Clostridium perfringens appearance
- large Gram-positive rods with blunt ends ("boxcar-shaped")
- anaerobic bacteria
- usually encapsulated
- spore-forming (spores are rarely seen in vivo or in vitro); when present, they are large, oval, central or subterminal, cause swelling of cells)
Infections caused by Clostridium perfringens
Clostridium perfringens is everpresent in nature and can be found as a normal component of decaying vegetation, marine sediment, the intestinal tract of humans and other vertebrates, insects, and soil.
C. perfringens is the third most common cause of food poisoning in the United Kingdom and the United States.
Clostridium perfringens is the most common bacterial agent for gas gangrene, which is necrosis, putrefaction of tissues, and gas production. It is caused primarily by Clostridium perfringens alpha toxin. The gases form bubbles in muscle (crepitus) and the characteristic smell in decomposing tissue. After rapid and destructive local spread (which can take only hours), systemic spread of bacteria and bacterial toxins may cause death. This is a problem in major trauma and in military contexts. (Wikipedia)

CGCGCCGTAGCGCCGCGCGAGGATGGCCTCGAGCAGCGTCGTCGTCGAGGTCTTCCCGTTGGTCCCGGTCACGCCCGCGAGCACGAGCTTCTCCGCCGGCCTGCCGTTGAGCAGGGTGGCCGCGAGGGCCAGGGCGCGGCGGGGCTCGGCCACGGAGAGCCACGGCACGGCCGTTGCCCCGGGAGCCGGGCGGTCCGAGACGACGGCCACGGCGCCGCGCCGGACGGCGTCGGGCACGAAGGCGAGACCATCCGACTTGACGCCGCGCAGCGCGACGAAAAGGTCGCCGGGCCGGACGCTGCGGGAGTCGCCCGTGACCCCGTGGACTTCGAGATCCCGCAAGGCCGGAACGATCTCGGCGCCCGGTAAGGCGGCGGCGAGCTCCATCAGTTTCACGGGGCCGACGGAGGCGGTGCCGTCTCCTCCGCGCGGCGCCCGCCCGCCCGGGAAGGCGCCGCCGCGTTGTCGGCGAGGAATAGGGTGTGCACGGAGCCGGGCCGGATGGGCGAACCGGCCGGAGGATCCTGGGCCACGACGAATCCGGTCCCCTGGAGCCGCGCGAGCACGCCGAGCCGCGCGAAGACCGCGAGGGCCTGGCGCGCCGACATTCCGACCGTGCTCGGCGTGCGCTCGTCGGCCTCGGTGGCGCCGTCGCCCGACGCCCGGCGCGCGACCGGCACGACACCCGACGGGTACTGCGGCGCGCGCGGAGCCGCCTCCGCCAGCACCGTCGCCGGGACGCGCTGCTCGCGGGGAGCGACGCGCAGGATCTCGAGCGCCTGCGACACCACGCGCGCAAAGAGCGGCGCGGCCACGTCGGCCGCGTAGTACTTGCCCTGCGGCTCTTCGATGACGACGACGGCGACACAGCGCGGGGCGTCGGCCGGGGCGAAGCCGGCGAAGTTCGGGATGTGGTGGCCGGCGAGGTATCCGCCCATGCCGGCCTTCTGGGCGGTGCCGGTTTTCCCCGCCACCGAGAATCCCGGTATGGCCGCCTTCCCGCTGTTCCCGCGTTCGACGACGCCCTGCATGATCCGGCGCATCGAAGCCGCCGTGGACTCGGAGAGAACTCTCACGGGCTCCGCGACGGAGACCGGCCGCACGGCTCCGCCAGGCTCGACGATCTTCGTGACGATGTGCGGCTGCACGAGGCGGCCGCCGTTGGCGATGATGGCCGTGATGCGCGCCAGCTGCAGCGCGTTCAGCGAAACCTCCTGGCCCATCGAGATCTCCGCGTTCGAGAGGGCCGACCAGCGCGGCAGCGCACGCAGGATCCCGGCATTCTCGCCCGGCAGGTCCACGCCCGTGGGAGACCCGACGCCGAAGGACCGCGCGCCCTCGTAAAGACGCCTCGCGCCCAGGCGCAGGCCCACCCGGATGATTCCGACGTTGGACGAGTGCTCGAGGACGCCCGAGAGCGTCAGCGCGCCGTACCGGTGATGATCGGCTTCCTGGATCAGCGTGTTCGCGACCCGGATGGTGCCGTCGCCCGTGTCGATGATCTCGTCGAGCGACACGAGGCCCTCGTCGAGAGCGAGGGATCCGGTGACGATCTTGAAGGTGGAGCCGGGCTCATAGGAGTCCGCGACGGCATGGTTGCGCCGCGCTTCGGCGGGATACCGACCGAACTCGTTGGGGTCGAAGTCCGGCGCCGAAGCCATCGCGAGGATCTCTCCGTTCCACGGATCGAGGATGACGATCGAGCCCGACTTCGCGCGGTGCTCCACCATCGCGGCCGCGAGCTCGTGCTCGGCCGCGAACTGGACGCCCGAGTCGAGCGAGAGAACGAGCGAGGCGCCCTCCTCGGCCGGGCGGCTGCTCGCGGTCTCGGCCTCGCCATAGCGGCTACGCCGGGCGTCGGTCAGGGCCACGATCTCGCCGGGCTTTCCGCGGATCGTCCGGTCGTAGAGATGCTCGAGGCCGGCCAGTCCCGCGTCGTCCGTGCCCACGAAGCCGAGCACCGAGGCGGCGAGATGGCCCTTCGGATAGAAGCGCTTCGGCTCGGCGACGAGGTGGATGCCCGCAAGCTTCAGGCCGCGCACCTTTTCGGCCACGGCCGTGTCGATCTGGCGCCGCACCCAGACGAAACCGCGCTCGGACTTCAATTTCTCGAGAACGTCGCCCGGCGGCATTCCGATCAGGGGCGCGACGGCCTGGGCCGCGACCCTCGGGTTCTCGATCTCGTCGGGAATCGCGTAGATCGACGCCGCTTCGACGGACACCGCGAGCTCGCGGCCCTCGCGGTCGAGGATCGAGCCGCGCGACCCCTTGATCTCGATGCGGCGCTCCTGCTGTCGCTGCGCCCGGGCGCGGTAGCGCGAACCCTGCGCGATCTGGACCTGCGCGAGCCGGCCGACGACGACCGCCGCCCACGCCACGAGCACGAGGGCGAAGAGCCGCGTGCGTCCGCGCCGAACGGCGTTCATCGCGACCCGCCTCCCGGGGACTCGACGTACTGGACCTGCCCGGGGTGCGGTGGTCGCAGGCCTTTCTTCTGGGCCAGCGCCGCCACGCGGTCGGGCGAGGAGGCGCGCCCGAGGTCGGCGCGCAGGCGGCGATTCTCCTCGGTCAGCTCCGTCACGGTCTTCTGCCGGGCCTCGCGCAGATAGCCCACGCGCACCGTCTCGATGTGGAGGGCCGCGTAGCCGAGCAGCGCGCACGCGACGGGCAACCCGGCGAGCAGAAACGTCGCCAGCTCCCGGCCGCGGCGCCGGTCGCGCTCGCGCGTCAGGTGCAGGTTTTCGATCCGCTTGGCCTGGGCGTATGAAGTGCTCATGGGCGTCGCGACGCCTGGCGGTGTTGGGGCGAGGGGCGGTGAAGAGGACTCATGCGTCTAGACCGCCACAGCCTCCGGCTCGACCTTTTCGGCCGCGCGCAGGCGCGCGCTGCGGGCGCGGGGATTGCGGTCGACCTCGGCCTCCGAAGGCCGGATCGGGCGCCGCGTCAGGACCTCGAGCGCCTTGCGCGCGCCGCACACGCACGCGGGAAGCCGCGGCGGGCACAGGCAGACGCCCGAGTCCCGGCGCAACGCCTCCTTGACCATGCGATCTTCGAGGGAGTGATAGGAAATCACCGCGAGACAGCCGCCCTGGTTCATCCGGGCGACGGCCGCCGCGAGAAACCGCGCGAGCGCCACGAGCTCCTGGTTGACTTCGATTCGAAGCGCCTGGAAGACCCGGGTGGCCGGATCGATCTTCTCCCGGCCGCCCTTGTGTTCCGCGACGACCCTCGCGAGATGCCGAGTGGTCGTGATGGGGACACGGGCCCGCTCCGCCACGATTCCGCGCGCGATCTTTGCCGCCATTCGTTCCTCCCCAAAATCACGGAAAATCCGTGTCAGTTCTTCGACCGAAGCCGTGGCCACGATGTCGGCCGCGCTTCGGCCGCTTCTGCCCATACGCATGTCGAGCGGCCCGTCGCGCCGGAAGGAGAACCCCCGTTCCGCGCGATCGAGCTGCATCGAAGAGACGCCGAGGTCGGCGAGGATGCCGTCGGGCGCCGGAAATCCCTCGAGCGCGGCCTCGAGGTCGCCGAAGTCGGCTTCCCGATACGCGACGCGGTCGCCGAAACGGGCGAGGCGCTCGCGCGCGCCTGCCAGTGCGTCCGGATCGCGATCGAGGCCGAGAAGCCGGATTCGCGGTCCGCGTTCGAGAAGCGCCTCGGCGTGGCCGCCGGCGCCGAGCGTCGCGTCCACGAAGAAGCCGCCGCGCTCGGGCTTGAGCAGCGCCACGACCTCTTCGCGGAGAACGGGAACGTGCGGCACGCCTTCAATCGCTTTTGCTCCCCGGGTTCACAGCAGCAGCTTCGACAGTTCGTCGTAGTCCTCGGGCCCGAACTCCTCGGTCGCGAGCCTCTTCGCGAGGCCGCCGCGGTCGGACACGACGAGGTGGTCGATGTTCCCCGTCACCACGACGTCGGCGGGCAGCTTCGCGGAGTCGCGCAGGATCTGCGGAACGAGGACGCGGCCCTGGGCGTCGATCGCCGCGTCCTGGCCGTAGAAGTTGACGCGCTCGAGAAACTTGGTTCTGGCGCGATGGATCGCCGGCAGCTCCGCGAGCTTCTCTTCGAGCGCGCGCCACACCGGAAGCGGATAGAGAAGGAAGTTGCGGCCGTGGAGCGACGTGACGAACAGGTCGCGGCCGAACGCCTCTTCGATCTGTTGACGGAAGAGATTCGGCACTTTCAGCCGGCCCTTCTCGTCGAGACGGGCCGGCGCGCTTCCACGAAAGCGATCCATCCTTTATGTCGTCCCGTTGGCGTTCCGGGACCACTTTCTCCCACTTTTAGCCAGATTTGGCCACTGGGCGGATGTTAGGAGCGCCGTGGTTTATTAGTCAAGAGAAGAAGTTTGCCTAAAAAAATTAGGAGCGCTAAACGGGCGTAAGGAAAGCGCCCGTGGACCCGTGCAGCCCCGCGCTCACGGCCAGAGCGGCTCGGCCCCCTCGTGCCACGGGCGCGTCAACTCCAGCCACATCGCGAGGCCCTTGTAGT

Clostridium perfringens treatment (gas gangrene)
Antibiotics alone are not effective because they do not penetrate ischaemic muscles sufficiently to be effective. However, penicillin is given as an adjuvant treatment to surgery. In addition to surgery and antibiotics, hyperbaric oxygen therapy is used and acts to inhibit the growth of and kill the anaerobic C. perfringens.
- Penicillin G